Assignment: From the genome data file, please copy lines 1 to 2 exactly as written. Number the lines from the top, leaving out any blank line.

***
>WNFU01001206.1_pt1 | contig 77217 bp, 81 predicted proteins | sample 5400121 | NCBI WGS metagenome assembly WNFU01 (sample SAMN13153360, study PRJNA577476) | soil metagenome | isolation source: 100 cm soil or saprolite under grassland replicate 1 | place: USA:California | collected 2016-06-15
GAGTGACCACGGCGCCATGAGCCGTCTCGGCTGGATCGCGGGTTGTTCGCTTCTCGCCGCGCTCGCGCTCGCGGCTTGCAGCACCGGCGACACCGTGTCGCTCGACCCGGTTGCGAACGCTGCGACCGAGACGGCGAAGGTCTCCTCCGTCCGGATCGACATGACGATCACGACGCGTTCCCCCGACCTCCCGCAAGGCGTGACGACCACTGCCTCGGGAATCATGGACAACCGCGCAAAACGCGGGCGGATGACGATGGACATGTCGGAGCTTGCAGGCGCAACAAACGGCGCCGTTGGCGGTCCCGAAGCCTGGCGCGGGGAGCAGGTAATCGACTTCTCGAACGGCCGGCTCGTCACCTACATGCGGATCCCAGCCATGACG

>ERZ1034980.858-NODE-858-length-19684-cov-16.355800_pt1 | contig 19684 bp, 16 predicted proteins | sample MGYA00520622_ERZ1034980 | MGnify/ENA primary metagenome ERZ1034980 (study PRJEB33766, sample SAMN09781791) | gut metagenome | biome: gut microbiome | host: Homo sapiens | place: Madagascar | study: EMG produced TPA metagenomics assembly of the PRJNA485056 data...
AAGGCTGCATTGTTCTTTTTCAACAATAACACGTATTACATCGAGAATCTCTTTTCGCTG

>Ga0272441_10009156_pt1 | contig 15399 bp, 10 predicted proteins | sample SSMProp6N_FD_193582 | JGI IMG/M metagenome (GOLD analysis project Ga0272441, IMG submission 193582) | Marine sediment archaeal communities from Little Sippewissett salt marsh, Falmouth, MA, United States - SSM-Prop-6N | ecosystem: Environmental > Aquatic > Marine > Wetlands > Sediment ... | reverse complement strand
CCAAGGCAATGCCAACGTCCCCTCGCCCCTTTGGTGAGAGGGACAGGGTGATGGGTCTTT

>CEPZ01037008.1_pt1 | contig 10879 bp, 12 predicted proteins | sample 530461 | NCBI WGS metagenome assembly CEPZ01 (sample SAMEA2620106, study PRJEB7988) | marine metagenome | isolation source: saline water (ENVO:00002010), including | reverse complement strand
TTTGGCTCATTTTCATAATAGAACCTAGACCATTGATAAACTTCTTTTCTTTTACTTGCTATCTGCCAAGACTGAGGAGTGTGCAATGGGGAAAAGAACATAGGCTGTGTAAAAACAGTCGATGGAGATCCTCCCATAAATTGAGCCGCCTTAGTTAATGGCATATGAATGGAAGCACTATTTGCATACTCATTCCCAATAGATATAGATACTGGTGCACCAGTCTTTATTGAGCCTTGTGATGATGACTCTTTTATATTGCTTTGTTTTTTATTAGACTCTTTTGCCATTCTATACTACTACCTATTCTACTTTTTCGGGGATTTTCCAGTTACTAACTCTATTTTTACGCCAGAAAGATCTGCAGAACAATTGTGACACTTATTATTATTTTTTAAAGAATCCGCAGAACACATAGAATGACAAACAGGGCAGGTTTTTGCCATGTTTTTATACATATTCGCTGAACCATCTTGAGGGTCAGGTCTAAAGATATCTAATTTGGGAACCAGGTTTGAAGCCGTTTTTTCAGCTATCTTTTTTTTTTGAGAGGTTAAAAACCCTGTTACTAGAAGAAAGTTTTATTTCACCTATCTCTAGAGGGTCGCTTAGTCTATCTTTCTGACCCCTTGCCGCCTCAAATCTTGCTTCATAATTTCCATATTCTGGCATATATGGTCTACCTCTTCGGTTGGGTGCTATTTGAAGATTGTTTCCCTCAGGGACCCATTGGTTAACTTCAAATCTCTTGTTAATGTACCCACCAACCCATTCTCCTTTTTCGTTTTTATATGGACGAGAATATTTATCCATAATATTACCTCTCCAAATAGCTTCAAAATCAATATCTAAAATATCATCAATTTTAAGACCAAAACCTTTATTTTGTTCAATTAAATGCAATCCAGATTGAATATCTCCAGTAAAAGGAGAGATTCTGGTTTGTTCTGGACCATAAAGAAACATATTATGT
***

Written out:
>WNFU01001206.1_pt1 | contig 77217 bp, 81 predicted proteins | sample 5400121 | NCBI WGS metagenome assembly WNFU01 (sample SAMN13153360, study PRJNA577476) | soil metagenome | isolation source: 100 cm soil or saprolite under grassland replicate 1 | place: USA:California | collected 2016-06-15
GAGTGACCACGGCGCCATGAGCCGTCTCGGCTGGATCGCGGGTTGTTCGCTTCTCGCCGCGCTCGCGCTCGCGGCTTGCAGCACCGGCGACACCGTGTCGCTCGACCCGGTTGCGAACGCTGCGACCGAGACGGCGAAGGTCTCCTCCGTCCGGATCGACATGACGATCACGACGCGTTCCCCCGACCTCCCGCAAGGCGTGACGACCACTGCCTCGGGAATCATGGACAACCGCGCAAAACGCGGGCGGATGACGATGGACATGTCGGAGCTTGCAGGCGCAACAAACGGCGCCGTTGGCGGTCCCGAAGCCTGGCGCGGGGAGCAGGTAATCGACTTCTCGAACGGCCGGCTCGTCACCTACATGCGGATCCCAGCCATGACG